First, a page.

Gregory Peck Coleman, 62, of Philadelphia, a former recreation-center swimming champion, salesman, and a lyricist, died Sunday, Oct. 29, of complications from amyotrophic lateral sclerosis (ALS) after spending more than three years in a nursing facility.
Mr. Coleman was an excellent swimmer as a teen. He began pursuing the sport at the Amos Recreation Center at 16th and Berks Streets under the tutelage of coach Dan Corbitt, who encouraged him to compete on the rec center’s swim team.
Mr. Coleman won many trophies for his swimming prowess and capitalized on that gift by working as a lifeguard for the Philadelphia Department of Recreation during the summer for 20 years. He also played basketball at Simon Gratz High School and excelled at that sport as well.
The son of Philadelphians Carrie Bessie Stone and Buster Lenox Mitchell, Mr. Coleman was an active youth who loved the outdoors, and enjoyed running and playing in his North Philadelphia neighborhood. Affectionately known as “Reds,” he graduated from Gratz in 1972.
A sociable young man, Mr. Coleman loved to dress in the latest style to impress the young ladies, his family said. He joined the “Congressional Soul Gents,” one of the numerous teen social clubs in Philadelphia. At that time, the club hosted socials and waistline parties – a party to which the cost of admission was based on the size of the participant’s waistline.
Mr. Coleman continued his education at Bethune-Cookman College, now a university, in Daytona Beach, Fla., and at Lincoln University in Chester County, where he studied religion. He worked as a sales representative for an African American publishing company, selling educational and multi-cultural literature to universities, colleges, and libraries, his family said.
A creative soul who loved music, Mr. Coleman demonstrated his talent as a writer on the CD Exit 45, released in 2002 on RTRW Records LLC. He contributed words to the songs “Try Me” and “A Little Help,” featuring vocalist Dianne Johnson, his family said.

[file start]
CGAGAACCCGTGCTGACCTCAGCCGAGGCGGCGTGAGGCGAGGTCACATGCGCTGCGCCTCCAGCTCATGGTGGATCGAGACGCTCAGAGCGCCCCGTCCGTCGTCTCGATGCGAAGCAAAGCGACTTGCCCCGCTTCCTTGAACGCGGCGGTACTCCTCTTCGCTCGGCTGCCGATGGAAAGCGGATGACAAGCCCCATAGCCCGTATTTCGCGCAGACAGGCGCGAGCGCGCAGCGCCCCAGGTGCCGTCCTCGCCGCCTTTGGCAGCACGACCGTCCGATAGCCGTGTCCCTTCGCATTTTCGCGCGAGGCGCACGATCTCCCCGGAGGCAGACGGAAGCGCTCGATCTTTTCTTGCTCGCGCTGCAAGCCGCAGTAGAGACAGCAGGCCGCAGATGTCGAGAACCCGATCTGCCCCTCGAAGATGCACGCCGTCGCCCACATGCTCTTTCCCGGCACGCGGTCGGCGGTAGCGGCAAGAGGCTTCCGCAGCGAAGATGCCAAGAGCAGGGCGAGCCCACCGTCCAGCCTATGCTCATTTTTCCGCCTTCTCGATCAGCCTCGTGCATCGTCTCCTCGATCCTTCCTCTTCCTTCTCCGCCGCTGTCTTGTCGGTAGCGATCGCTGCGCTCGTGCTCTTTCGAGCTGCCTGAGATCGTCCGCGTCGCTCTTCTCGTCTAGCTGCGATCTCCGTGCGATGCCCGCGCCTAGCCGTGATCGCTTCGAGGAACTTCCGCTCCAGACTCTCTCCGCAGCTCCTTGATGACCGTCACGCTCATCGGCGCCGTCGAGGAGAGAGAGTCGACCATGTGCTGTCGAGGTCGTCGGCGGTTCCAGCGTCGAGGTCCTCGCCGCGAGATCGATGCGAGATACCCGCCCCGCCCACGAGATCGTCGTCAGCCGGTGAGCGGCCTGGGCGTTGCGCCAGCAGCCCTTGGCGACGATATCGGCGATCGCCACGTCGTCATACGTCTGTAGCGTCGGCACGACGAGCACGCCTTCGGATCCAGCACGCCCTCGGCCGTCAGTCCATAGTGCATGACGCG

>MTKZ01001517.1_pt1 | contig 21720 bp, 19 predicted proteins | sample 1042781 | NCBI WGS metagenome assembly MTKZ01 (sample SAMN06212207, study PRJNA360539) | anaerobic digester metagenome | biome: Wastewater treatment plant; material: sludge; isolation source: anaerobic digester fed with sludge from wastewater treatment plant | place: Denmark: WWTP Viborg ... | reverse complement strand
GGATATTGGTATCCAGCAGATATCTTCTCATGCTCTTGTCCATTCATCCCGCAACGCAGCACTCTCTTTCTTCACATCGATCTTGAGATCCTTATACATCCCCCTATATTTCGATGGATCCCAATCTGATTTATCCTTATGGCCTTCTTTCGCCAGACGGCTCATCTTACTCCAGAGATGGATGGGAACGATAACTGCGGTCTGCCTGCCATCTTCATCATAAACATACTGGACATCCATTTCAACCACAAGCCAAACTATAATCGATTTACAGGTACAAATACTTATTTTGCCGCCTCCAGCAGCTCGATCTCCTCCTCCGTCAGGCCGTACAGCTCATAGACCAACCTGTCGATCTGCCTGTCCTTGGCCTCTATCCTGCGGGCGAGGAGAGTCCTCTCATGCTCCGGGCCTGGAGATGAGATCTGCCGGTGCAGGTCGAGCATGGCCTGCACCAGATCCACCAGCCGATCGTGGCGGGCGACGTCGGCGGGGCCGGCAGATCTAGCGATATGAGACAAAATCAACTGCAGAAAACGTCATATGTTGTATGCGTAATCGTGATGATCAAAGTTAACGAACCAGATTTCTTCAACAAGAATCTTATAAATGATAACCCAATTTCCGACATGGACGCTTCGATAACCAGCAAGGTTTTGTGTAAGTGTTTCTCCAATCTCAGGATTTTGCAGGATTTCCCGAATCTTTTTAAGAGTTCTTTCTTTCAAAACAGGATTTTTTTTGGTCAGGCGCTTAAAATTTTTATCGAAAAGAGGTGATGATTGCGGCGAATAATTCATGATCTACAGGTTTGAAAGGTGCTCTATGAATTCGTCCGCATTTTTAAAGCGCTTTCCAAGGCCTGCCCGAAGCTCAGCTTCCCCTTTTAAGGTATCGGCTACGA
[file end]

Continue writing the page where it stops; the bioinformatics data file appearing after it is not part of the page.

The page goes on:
Mr. Coleman had a relationship with Pamela Gambrell. The couple had three children, Carrayah Queen Ella, Gabriel Joel, and Carrynn Consetta Erin. He had been taught to respect and obey his elders as a child, and tried to instill those values in his children.
“His children were the joy of his life, and he never stopped talking about them,” said his sister Erin. “Greg wanted nothing but the best for his children and would sometimes cry if he could not do everything for them.”
Mr. Coleman was an extrovert who loved interacting with people and making them laugh with his “million-dollar smile,” his family said. “If he cornered you, he would tell you of his dreams to meet famous entertainers, get his songs published, and take care of his children and family that he revered.”
Religion played a major role in Mr. Coleman’s life. At an early age, he was baptized at “the Met,” a former opera house on North Broad Street used as a church, and he attended many other churches over the years until he found his spiritual home at Bethel Baptist Church of North Philadelphia. He enjoyed helping his church, an effort that was reciprocated in 2013 after he was diagnosed with ALS.
“He never believed that the disease would defeat him,” said longtime friend Lorraine Poole-Naranjo. “He always had hope that a cure would be coming.”
Pastor Bruce Oxford and the Bethel Baptist congregation “reached out to Mr. Coleman when he began to get ill and visited him, conducting church services at the nursing home during his time of need,” his family said.
In addition to his children and sister, he is survived by a large extended family.
Private services will be held Saturday, Nov. 11.